This assignment has provided significant insights on how to examine and determine the quality of evidence of a study. Through examining the qualitative and quantitative research papers, the process has provided insights on how the quality of evidence extends beyond the findings of the study. In this regard, the quality of evidence in a study is determined through consideration of various factors, depending on the specific research methodology and research design employed in the study. While research design plays a critical role in determining the quality of a study’s evidence, qualitative and quantitative studies are examined differently. This difference is attributable to the inherent variations in qualitative and quantitative research methodologies. In addition, the process of examining a study to determine the quality of evidence entails examining the strengths and weaknesses of the research. Each research has some strengths and weaknesses, which affects the quality of evidence it produces. A review and critique of the strengths and weaknesses of a study helps better to understand the research in terms of its findings and conclusions.

 

References

Caruana et al. (2015, November). Longitudinal Studies. Journal of Thoracic Disease, 7(11), e537-e540.

Cook, N.R. & Ware, J.H. (1983). Design and Analysis: Methods for Longitudinal Research. Annual Reviews of Public Health, 4, 1-23.

Gill et al. (2008, March 22). Methods of Data Collection in Qualitative Research: Interviews and Focus Groups. British Dental Journal, 204, 291-295.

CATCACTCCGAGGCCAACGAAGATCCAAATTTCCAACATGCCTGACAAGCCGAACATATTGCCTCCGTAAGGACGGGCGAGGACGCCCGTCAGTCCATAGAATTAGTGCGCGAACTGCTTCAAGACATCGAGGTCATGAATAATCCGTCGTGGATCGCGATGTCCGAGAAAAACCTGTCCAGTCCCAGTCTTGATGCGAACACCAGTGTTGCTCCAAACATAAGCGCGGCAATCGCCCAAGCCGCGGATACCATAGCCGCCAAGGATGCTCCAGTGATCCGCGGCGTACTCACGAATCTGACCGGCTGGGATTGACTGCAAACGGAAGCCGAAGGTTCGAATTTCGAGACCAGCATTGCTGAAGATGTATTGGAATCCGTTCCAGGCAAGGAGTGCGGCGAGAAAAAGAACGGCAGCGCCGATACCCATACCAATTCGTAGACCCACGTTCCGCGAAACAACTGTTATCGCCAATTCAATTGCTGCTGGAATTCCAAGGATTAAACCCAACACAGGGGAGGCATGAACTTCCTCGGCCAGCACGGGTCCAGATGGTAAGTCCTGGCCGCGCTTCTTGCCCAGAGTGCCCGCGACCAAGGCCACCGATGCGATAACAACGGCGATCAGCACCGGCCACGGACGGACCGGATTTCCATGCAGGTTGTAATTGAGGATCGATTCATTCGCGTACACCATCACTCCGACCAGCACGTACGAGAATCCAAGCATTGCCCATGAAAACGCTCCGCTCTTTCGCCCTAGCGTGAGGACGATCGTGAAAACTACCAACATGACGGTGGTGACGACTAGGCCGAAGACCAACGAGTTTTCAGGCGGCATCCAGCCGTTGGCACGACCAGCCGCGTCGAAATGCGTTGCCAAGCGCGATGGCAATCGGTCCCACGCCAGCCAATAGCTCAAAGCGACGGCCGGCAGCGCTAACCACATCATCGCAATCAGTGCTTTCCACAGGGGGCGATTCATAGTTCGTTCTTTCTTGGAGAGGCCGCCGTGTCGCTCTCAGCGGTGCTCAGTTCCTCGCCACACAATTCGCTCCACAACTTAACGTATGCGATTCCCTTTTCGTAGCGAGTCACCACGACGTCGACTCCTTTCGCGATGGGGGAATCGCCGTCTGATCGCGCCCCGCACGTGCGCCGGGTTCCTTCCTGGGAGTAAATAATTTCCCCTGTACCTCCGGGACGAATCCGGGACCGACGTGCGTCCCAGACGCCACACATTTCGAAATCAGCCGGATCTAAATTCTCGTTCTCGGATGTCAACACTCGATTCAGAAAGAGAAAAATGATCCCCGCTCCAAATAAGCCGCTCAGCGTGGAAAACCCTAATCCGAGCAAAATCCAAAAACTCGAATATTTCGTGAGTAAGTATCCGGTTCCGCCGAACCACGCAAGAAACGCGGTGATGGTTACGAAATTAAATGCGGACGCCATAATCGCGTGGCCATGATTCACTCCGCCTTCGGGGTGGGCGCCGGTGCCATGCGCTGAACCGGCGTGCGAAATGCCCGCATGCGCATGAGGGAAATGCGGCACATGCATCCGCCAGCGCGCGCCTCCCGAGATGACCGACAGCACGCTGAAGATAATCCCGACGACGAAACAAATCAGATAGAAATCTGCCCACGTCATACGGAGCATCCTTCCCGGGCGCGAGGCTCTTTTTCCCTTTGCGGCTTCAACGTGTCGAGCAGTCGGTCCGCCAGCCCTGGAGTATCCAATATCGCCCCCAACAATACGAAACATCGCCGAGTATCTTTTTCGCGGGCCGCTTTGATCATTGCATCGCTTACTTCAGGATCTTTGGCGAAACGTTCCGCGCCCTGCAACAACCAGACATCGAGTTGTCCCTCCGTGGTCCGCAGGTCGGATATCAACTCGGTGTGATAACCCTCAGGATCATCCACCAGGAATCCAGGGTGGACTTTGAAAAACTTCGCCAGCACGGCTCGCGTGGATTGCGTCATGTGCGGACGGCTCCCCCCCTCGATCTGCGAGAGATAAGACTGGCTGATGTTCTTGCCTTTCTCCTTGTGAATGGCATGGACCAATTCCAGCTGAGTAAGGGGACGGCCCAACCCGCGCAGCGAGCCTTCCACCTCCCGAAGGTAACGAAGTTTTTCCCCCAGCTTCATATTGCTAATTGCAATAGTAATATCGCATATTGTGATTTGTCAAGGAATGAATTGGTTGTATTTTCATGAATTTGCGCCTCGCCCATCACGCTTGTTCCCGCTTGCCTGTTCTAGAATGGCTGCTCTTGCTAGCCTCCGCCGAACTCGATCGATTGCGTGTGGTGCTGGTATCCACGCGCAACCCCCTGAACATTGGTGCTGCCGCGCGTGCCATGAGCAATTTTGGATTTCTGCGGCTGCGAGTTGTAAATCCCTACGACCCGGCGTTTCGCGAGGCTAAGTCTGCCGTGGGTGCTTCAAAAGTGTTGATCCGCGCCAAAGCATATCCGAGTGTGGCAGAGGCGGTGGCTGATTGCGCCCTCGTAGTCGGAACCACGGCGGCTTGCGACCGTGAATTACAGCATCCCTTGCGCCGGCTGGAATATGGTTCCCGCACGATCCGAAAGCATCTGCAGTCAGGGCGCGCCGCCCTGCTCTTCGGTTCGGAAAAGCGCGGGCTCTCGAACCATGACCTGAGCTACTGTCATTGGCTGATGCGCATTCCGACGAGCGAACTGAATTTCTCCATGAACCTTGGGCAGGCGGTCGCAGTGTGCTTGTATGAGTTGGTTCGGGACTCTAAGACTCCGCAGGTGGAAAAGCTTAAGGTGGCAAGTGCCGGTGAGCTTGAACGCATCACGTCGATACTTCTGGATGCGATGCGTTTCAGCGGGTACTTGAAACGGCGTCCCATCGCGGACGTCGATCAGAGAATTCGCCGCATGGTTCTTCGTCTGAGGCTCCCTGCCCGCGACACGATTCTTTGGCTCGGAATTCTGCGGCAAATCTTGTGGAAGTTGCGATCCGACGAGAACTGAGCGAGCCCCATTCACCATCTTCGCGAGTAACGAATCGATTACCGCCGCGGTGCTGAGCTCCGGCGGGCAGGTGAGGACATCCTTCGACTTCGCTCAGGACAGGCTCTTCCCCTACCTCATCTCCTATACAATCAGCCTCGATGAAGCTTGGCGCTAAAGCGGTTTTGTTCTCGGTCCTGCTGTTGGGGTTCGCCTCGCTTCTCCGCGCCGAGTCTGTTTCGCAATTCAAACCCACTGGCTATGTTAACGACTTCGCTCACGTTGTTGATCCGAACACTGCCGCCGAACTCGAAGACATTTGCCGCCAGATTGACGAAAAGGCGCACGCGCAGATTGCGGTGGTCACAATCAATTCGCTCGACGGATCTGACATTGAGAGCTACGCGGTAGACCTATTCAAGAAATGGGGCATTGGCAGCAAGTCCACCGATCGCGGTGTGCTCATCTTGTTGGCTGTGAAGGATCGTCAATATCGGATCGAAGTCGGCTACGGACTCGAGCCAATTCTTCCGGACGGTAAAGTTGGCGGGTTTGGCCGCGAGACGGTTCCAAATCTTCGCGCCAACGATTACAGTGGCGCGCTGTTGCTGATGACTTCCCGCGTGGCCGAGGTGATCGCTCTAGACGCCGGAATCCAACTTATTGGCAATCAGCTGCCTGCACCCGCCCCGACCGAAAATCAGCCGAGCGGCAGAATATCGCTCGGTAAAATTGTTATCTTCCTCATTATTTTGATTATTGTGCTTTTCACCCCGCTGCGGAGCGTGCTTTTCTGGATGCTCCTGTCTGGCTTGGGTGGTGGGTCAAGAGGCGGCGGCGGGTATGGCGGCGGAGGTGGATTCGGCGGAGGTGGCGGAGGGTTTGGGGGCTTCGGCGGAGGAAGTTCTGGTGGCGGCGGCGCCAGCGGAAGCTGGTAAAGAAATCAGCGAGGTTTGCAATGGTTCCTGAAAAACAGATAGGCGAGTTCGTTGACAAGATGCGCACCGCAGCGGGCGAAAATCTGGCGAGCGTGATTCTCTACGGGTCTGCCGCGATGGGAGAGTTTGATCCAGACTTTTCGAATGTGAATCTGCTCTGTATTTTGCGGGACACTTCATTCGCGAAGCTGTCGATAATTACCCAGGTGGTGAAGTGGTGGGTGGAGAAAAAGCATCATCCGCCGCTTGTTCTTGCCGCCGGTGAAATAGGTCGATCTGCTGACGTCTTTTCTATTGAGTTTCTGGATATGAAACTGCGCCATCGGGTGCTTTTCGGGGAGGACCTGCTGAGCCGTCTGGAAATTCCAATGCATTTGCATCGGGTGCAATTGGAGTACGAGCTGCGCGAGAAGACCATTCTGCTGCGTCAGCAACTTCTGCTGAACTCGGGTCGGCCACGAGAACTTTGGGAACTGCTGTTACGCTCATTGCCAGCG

Gowing, L. (n.d.). Evidence-based Practice: From Concepts to Reality. Retrieved from Flinders University website: http://nceta.flinders.edu.au/files/3912/5548/1446/EN55.pdf

Hunt, G., Moloney, M. & Fazio, A. (2011, December 21). Embarking on Large-scale Qualitative Research: Reaping the Benefits of Mixed Methods in Studying Youth, Clubs and Drugs. Nordic Studies on Alcohol and Drugs, 28(5-6), 433-452.

Kaiser, K. (2009, November). Protecting Respondent Confidentiality in Qualitative Research. Qualitative Health Research, 19(11), 1632-1641.

Khamisa et al. (2016). Work Related Stress, Burnout, Job Satisfaction, and General Health of Nurses: A Follow-up Study. International Journal of Nursing Practice, 22, 538-545.

Martinez-Mesa et al. (2014, July-August). Sample Size: How Many Participants Do I Need in My Research? Brazilian Annals of Dermatology, 89(4), 609-615.

Sanjari et al. (2014, August 4). Ethical Challenges of Researchers in Qualitative Studies: The Necessity to Develop a Specific Guideline. Journal of Medical Ethics and History of Medicine, 7(14). Retrieved from https://www.ncbi.nlm.nih.gov/pmc/articles/PMC4263394/

Sikveland, R.O., Stokoe, E. & Symonds, J. (2016). Patient Burden During Appointment-making Telephone Calls to GP Practices. Patient Education & Counseling, 99(8), 1310-1318.

Sutton, J. & Austin, Z. (2015, May-June). Qualitative Research: Data Collection, Analysis and Management. The Canadian Journal of Hospital Pharmacy, 68(3), 226-231.

Ten Have, P. (n.d.). Methodological Issues in Conversation Analysis. Retrieved December 4, 2018, from http://www.paultenhave.nl/mica.htm